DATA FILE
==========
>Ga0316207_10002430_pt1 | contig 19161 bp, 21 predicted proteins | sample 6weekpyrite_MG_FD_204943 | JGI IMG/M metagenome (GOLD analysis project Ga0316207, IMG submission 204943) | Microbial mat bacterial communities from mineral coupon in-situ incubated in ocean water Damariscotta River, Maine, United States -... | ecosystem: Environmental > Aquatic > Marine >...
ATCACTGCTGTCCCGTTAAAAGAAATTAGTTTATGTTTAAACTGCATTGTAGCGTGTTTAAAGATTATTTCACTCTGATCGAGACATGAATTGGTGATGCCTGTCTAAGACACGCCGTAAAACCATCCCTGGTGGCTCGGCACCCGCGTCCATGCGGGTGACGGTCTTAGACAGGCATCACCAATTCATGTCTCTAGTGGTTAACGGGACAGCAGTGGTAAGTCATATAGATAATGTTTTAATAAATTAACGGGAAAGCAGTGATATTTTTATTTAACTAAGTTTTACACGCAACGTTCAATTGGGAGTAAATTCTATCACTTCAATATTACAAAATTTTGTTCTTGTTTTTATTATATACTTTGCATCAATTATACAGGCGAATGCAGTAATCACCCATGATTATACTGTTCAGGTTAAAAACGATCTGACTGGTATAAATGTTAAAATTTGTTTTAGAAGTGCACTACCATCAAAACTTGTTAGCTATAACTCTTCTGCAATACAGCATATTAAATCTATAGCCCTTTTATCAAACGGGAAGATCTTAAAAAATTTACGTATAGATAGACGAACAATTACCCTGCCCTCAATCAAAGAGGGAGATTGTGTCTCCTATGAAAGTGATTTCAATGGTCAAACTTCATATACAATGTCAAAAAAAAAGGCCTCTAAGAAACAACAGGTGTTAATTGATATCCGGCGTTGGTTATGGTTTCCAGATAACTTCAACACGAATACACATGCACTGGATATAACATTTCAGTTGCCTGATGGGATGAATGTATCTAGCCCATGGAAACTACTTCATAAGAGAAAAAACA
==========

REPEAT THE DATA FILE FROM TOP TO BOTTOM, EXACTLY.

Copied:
>Ga0316207_10002430_pt1 | contig 19161 bp, 21 predicted proteins | sample 6weekpyrite_MG_FD_204943 | JGI IMG/M metagenome (GOLD analysis project Ga0316207, IMG submission 204943) | Microbial mat bacterial communities from mineral coupon in-situ incubated in ocean water Damariscotta River, Maine, United States -... | ecosystem: Environmental > Aquatic > Marine >...
ATCACTGCTGTCCCGTTAAAAGAAATTAGTTTATGTTTAAACTGCATTGTAGCGTGTTTAAAGATTATTTCACTCTGATCGAGACATGAATTGGTGATGCCTGTCTAAGACACGCCGTAAAACCATCCCTGGTGGCTCGGCACCCGCGTCCATGCGGGTGACGGTCTTAGACAGGCATCACCAATTCATGTCTCTAGTGGTTAACGGGACAGCAGTGGTAAGTCATATAGATAATGTTTTAATAAATTAACGGGAAAGCAGTGATATTTTTATTTAACTAAGTTTTACACGCAACGTTCAATTGGGAGTAAATTCTATCACTTCAATATTACAAAATTTTGTTCTTGTTTTTATTATATACTTTGCATCAATTATACAGGCGAATGCAGTAATCACCCATGATTATACTGTTCAGGTTAAAAACGATCTGACTGGTATAAATGTTAAAATTTGTTTTAGAAGTGCACTACCATCAAAACTTGTTAGCTATAACTCTTCTGCAATACAGCATATTAAATCTATAGCCCTTTTATCAAACGGGAAGATCTTAAAAAATTTACGTATAGATAGACGAACAATTACCCTGCCCTCAATCAAAGAGGGAGATTGTGTCTCCTATGAAAGTGATTTCAATGGTCAAACTTCATATACAATGTCAAAAAAAAAGGCCTCTAAGAAACAACAGGTGTTAATTGATATCCGGCGTTGGTTATGGTTTCCAGATAACTTCAACACGAATACACATGCACTGGATATAACATTTCAGTTGCCTGATGGGATGAATGTATCTAGCCCATGGAAACTACTTCATAAGAGAAAAAACA